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Also, consider modifying this “reach” metric to reflect social media impressions. The Facebook research we referred to earlier notes that although members have 120 friends on average, they typically only actively interact with about five to 10 of their friends. Finally, whatever model you use, metrics such as Estimated Social Reach Rate are an important part of measuring the success of email share-to-social efforts. Because sharing emails to social networks is still so new, the practice is actually several phases behind social network usage itself. So, the greater value is in the viral multiplier effect that happens once an email is shared. As share-to-social adoption grows, the value of this exciting new functionality and process will grow exponentially.

Altruism: People share content because they believe their network or friends will want to know about it. Sharing makes them feel good. Validation: Sharing certain kinds of content validates the sharer’s sense of worth, expertise or views. Sharing feeds the ego. Affinity: When people have common interests, they want to share news, articles and other information with like-minded friends and contacts. Sharing makes people feel more a part of their community. Prurience: Sharing makes people feel less guilty for gawking at other people’s misfortunes.

Making These Study Results Work for You

Social Sharing Success Requires More than Simply Inserting Share Links into Email Silverpop client experiences have shown that email subscribers are more than willing to share email messages with their friends and peers when they can post them easily to their social networks. Getting email to go viral through traditional methods is difficult. Silverpop’s “2006 Email List Growth Survey” found that while 24 percent of respondents said they plan to implement a viral marketing campaign, only 10 percent who had done so said they were successful. Further, Forward-to-a-Friend links don’t extend your email message as far as social sharing can. Without offering incentives, you can typically expect forward rates of only a few tenths of 1 percent. However, the practice of sharing Web content has now spilled over into email content sharing on trusted social networks. Email marketers who can craft message that recipients not only anticipate receiving but also find relevant enough to share with friends will find social sharing can dramatically extend their reach. To understand how to create highly viral or “shareworthy” messages, you need to first know what motivates content sharers. Although the concepts outlined below were not designed specifically with email in mind, they do apply directly to email sharers.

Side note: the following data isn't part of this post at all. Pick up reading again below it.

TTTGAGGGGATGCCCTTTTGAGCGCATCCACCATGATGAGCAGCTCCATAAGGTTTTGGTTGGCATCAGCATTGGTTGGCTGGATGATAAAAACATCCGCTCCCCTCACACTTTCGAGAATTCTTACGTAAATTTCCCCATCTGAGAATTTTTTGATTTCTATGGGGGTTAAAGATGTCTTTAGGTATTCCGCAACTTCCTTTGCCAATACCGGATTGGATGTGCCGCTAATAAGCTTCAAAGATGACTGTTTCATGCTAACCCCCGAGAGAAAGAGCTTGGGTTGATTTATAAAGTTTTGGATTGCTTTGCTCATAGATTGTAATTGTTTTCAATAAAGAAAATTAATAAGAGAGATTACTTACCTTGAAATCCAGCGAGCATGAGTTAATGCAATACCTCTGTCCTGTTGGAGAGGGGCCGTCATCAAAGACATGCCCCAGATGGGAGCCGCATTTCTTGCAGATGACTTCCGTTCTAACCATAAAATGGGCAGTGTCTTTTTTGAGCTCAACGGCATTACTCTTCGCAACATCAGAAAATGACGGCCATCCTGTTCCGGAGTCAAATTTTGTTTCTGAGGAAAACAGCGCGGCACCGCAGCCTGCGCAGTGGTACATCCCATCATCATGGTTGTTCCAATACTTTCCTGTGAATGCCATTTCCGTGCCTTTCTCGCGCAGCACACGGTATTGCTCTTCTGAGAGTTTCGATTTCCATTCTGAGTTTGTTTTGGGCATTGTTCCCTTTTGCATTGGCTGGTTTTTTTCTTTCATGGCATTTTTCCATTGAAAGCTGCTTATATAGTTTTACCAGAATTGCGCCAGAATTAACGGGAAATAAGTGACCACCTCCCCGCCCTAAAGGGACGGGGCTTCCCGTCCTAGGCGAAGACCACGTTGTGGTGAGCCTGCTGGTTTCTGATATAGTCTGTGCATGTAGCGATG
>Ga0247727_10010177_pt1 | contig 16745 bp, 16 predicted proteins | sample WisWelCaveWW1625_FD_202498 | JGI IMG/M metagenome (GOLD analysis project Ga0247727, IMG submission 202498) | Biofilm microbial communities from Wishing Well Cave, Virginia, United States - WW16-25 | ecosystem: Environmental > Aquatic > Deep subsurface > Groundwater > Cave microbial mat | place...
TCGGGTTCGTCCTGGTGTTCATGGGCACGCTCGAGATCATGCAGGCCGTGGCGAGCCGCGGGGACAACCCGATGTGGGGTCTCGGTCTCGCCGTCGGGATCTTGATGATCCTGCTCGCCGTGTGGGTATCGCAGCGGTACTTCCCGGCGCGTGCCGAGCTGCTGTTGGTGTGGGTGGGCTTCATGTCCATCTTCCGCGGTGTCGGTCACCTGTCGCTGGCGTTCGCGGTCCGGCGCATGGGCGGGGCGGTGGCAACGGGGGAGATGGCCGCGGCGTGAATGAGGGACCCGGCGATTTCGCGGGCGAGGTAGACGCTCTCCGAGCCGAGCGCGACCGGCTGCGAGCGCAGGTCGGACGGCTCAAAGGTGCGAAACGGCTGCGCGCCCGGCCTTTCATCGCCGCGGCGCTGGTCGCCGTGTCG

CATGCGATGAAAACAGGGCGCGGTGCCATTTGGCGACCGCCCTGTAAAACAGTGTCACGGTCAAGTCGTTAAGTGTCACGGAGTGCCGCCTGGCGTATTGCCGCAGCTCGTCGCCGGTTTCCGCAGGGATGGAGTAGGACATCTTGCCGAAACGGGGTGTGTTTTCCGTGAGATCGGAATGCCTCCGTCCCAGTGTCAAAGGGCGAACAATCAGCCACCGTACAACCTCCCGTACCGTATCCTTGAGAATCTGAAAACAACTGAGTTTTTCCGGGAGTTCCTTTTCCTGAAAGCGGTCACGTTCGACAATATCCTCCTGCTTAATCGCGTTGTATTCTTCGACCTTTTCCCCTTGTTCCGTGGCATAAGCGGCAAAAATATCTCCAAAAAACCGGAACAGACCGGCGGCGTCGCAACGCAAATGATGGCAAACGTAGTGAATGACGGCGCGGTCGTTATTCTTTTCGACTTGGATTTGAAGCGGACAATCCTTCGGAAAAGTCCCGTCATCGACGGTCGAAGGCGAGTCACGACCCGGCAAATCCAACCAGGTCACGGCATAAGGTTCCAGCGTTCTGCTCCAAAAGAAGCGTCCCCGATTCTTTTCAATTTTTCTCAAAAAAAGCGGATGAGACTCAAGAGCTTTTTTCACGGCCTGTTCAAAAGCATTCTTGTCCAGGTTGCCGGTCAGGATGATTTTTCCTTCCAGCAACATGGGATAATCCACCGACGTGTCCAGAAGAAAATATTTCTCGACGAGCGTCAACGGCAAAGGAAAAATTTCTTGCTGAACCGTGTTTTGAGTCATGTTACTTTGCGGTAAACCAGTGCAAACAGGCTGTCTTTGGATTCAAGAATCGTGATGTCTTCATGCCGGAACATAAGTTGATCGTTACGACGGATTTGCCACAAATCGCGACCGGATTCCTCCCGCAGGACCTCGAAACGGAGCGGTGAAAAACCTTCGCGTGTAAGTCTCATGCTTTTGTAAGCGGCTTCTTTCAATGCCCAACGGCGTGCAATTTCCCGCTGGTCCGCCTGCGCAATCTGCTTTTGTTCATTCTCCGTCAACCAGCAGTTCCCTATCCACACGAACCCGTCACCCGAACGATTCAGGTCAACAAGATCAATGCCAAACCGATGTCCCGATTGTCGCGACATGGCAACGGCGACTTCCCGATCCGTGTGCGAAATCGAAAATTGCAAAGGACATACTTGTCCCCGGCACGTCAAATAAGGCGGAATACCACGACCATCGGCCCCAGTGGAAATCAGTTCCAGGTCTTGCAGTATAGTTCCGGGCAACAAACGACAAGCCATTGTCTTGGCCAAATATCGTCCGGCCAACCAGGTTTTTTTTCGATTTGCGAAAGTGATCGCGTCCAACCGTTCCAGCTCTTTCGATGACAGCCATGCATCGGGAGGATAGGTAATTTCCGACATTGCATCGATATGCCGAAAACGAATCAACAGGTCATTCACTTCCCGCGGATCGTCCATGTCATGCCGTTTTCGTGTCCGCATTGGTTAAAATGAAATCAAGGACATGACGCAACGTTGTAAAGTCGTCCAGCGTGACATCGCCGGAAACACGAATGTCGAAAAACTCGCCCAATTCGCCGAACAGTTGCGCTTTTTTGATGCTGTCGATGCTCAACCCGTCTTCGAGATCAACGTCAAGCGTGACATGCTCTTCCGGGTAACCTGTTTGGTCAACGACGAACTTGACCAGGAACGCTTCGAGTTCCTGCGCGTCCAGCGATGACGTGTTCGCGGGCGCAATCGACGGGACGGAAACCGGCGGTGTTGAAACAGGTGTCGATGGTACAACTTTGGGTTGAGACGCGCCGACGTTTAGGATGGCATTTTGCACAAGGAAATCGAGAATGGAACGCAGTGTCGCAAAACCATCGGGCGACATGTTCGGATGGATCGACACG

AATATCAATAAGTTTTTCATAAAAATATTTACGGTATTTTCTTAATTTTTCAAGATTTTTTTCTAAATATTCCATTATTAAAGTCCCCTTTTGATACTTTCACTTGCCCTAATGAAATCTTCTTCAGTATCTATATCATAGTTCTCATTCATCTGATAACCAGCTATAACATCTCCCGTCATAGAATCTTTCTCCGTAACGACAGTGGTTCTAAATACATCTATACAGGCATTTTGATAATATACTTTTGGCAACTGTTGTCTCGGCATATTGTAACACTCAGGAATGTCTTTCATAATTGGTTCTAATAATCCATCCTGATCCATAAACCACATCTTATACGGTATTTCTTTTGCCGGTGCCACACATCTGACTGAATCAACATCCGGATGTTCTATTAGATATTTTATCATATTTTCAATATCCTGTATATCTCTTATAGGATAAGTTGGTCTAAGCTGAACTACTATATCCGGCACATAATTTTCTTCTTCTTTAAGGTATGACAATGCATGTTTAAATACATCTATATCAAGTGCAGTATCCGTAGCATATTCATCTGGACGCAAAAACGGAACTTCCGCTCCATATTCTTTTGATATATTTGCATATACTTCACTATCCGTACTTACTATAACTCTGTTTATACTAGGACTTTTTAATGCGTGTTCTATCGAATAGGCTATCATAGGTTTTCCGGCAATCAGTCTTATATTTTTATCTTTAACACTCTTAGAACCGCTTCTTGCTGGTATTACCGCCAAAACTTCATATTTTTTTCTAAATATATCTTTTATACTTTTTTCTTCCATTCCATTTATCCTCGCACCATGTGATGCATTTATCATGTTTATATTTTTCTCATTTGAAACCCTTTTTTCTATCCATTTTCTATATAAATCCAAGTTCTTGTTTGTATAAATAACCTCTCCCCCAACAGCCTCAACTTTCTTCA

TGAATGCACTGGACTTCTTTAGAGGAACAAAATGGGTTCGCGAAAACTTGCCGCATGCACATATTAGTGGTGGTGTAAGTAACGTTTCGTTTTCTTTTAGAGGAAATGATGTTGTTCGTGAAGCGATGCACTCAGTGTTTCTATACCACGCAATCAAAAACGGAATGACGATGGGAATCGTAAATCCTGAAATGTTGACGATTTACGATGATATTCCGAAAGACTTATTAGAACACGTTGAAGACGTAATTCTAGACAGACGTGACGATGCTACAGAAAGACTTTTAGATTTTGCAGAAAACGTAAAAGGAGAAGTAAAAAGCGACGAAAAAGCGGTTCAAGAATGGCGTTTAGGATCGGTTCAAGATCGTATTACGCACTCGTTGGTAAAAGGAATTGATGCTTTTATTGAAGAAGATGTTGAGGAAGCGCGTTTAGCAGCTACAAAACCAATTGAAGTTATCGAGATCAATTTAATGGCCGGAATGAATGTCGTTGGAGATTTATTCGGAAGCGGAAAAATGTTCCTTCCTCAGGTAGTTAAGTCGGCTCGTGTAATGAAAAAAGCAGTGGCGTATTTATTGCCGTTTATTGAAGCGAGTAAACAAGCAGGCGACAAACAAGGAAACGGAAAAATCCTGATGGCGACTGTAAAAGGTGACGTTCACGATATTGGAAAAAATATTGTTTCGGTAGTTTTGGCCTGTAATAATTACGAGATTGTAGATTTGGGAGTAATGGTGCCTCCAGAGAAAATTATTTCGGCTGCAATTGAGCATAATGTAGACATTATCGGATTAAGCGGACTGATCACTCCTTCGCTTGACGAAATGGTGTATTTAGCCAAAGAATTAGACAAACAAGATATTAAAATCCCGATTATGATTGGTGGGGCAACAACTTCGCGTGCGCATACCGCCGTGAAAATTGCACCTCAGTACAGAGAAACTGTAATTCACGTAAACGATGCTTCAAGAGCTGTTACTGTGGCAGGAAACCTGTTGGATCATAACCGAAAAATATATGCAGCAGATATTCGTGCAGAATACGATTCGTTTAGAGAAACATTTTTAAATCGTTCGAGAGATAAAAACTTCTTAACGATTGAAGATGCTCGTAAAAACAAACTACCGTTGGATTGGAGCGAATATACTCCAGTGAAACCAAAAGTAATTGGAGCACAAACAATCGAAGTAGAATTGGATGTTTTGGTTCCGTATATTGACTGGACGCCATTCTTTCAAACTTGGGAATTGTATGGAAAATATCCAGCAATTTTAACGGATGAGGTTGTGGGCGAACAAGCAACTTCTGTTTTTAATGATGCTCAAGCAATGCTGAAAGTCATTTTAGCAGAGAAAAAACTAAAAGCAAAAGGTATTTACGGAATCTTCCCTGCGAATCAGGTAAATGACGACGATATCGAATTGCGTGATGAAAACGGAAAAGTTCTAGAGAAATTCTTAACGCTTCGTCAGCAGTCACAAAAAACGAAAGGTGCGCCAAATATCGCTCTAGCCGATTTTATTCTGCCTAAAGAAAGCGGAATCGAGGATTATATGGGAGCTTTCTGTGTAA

What Is “Shareworthy” Content?

These elements can help make an email message a candidate for sharing on social networks: Trustworthiness. Sharing content involves some risk for subscribers, because they are attaching their personal brand to yours. If your brand’s trustworthiness is questionable or in decline, sharing your email is likely to be the last thing on a subscriber’s mind. Tribal interests. You must know what “tribes” (determined by customer demographics or personas) comprise your list and what motivates these groups of like-minded individuals. Simple and obvious. If something is complicated or requires an explanation, the recipient will realize that it will fall on deaf ears and will have little motivation to share. One exception: People who want you to think they are brilliant will be excited to show you just how smart they are. Ease of sharing. If the recipient has to spend too much energy to share the content, few will bother. Social acumen and adoption of subscribers. While social networks have gone mainstream, your subscribers’ use might vary widely, from near 100 percent to very low.

Why Do People Share Content?

Paraphrased below are the most common impulses that compel sharing, according to Charlene Li and Josh Bernoff, authors of Groundswell, a must-read for anyone exploring social media practices: Contributing to the conversation: The goal or impulse to share is to further a conversation. Sharing benefits people through the value of the information shared in return. Self-interest: Sharing provides personal benefit through points, discounts, freebies, etc. Sharing rewards the pocketbook.

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Creates value. Your message must provide value to your recipients before they will share with their networks. One exception: when people know that a particular topic or offer is extremely relevant to friends, even though they don’t benefit personally. Reward/Incentives. These can increase your forward or share rates, but “rewards” that tap into sharing motivations, as outlined above, will likely deliver a better ROI than a chance to win an iPod. Content. Your messages must be wellwritten, timely and relevant, with a clear value proposition, call to action and appeal for sharing.